I was quite content to retain the existing MTPLM which gives a not unreasonable payload. I was looking for greater margin against future failure. So retrofit isn’t that straightforward. However a dealer or maker official axle upgrade comes with higher payload.
I am guessing a bit here, but the refusal to uprate the axle may be to do with it taking the specs out of those that the van was type approved for and therefore making it illegal on the road.

However. A member on here reports that they have updated their axle on a couple of vans but I don’t think they explained how they covered the roadworthiness on paper.

Don‘t knock me down, I have no expertise in this area.

John
 
Oct 17, 2010
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I uprated/upgraded my weight plate. there were no modifications to the van, as the axle was already rated at the higher rate. The appropriate paperwork came with the new plate.
On my van the lower rating is done, I think, to cater for the new driving licence classifications. To make it easier to bring the train weight within the 3500kg range. To put the van within the range of more potential buyers.

The upgrade on my van was well above a 100kg. From 1235kg to 1350kg.
 
Last edited:
Nov 11, 2009
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I uprated/upgraded my weight plate. there were no modifications to the van, as the axle was already rated at the higher rate. The appropriate paperwork came with the new plate.
On my van the lower rating is done, I think, to cater for the new driving licence classifications. To make it easier to bring the train weight within the 3500kg range. To put the van within the range of more potential buyers.

The upgrade on my van was well above a 100kg. From 1235kg to 1350kg.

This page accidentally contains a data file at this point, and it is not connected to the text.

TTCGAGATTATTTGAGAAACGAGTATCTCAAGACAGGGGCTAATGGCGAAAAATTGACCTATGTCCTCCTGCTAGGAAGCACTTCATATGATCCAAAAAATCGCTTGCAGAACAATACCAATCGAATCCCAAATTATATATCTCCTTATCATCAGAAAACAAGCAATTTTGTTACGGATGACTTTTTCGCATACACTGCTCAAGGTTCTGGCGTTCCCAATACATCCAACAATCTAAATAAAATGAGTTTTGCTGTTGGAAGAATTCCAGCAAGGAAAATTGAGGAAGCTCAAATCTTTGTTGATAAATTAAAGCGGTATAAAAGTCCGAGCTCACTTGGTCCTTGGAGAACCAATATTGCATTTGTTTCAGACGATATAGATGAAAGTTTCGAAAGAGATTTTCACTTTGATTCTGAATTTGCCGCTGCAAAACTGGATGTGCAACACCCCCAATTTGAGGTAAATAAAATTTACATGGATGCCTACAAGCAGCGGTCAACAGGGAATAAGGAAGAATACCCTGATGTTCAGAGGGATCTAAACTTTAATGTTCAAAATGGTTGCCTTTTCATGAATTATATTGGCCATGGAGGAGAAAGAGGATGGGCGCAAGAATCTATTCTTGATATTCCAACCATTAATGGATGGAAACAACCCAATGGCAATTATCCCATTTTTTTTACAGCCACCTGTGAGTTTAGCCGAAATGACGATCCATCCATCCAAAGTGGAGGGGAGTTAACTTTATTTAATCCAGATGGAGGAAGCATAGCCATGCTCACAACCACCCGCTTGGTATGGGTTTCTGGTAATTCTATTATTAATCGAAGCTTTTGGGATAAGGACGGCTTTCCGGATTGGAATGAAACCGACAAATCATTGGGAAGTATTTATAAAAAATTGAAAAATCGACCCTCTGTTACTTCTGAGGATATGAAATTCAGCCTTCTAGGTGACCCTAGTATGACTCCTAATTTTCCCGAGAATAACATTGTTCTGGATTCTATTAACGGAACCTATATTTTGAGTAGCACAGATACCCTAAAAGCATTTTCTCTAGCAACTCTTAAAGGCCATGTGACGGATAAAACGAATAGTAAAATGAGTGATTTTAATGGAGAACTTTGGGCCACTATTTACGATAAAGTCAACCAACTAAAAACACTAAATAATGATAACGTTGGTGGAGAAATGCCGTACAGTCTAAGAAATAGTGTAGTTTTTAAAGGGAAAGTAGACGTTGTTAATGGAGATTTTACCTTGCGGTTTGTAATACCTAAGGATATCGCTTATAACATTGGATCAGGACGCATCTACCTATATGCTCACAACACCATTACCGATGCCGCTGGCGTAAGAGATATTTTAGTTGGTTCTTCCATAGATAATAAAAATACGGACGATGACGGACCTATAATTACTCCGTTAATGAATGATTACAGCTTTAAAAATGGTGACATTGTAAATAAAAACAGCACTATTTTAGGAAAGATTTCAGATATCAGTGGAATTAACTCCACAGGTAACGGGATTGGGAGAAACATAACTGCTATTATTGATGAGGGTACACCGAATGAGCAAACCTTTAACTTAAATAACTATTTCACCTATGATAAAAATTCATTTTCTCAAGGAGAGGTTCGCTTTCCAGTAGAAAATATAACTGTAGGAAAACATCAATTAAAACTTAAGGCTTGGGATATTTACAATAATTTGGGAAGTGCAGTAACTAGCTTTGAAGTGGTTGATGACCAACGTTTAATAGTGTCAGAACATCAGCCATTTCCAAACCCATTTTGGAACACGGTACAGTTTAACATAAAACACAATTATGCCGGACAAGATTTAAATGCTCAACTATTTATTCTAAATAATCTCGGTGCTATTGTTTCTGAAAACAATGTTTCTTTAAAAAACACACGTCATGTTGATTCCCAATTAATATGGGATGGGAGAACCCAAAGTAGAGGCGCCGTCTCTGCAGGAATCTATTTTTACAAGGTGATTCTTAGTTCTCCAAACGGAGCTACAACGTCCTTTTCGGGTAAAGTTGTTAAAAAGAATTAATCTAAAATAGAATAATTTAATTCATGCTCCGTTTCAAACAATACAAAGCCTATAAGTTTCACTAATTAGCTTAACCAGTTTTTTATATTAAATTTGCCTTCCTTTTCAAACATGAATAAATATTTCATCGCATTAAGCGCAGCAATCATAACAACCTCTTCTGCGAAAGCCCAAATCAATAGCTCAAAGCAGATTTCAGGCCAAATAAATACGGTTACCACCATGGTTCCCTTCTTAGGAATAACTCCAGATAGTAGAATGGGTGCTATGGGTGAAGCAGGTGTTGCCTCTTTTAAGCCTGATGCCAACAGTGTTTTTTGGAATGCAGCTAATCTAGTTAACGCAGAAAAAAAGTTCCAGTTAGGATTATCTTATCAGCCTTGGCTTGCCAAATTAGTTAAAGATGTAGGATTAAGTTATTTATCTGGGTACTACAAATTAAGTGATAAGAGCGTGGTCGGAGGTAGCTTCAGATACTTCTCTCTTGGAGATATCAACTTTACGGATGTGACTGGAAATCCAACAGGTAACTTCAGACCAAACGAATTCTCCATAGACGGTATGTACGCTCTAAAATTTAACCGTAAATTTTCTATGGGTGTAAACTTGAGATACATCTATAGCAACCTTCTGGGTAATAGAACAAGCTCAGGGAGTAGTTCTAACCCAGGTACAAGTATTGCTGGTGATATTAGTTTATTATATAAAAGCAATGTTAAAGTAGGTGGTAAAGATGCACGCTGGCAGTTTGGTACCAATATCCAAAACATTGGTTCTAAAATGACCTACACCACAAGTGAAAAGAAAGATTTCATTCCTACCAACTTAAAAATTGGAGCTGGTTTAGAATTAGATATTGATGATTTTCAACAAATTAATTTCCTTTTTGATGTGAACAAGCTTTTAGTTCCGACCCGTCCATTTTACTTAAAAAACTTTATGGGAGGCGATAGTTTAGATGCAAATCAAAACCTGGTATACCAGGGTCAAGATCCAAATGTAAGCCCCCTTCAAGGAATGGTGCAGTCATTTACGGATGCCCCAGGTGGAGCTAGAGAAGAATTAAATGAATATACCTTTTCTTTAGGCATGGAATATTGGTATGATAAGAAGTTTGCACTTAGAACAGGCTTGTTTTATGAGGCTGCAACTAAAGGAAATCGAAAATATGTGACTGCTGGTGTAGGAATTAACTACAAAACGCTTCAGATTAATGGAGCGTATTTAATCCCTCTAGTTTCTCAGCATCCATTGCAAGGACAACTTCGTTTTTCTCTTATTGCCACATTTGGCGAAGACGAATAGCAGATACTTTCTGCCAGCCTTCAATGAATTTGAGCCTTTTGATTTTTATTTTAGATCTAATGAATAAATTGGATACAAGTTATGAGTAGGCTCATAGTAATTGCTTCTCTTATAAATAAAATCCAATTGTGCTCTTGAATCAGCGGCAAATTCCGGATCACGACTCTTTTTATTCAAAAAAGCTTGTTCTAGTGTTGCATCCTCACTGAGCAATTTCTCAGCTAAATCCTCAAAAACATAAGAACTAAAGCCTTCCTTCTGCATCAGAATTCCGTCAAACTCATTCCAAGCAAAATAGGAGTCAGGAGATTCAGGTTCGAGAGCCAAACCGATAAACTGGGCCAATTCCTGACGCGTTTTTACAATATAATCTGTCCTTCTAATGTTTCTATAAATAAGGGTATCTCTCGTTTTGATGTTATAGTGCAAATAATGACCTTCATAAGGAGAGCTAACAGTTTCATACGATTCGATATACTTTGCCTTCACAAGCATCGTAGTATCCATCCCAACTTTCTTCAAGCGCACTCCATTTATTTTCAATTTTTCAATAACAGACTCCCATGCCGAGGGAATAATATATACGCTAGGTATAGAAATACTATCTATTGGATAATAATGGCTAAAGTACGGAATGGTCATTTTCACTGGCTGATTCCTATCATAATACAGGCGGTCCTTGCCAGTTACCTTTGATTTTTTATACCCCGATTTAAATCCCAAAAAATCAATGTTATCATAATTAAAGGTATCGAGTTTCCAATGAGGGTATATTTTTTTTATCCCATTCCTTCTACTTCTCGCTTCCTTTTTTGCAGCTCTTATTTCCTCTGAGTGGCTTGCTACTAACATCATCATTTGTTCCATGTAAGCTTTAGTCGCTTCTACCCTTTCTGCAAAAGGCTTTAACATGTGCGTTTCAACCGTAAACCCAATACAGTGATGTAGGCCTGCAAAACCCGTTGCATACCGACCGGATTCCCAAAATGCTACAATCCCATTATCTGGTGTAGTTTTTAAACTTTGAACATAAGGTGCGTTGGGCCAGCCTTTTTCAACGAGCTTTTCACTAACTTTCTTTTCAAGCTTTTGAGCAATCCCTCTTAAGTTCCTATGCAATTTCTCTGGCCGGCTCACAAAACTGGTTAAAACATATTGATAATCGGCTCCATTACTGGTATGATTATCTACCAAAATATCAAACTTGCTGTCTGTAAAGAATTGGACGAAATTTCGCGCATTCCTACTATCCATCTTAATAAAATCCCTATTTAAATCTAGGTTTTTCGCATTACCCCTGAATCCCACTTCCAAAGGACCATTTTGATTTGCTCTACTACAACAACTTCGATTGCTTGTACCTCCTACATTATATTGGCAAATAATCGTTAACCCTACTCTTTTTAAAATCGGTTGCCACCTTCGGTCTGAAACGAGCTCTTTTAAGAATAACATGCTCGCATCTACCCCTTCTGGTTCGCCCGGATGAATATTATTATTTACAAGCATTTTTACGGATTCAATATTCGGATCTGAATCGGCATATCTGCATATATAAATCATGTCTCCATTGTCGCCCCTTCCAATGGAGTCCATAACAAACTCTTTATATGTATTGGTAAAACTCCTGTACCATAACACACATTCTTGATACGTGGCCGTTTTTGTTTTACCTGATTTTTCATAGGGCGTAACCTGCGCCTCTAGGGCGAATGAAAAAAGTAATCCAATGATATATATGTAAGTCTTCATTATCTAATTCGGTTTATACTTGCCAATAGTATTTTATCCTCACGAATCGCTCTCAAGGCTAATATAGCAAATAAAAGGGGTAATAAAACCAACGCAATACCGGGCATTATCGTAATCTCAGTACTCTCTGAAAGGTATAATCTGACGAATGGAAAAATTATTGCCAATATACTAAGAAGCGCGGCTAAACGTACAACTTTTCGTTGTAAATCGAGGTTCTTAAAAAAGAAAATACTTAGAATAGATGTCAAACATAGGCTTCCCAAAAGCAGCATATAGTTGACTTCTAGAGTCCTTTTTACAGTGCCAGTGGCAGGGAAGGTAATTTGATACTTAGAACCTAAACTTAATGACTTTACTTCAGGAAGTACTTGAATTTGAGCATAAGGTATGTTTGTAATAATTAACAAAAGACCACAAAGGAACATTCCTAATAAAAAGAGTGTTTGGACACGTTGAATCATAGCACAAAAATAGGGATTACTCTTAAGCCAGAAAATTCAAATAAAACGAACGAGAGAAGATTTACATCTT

That’s what I would call a decent payload upgrade. This last couple of months since sites reopened we’ve been away as a couple. And quite fancy a nice two berth with rear bathroom. But some of those we quite like are 125 kg payload and with the vans only just over 6 m shipping length the front seats aren’t suitably long for an afternoon nap!
 
Jun 16, 2020
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I uprated/upgraded my weight plate. there were no modifications to the van, as the axle was already rated at the higher rate. The appropriate paperwork came with the new plate.
On my van the lower rating is done, I think, to cater for the new driving licence classifications. To make it easier to bring the train weight within the 3500kg range. To put the van within the range of more potential buyers.

The upgrade on my van was well above a 100kg. From 1235kg to 1350kg.
You are correct. I did the same but mine only gave me 35kg.

The example I gave in #19 referred to a person who changed the axle to a higher rated one.

John
 
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Oct 17, 2010
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Hi OC
My Challenger original pay load was 126kg upgrade doubled it. Ideal for me and the boss. How tall are you? near side bed 6'3" off side 5'11"
 
Oct 17, 2010
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You are correct. I did the same but mine only gave me 35kg.

The example I gave in #19 referred to a person who changed the axle to a higher rated one.

John
Hi John
I had a inkling I'd got it a little wrong whilst I was writing it . It was a good upgrade though.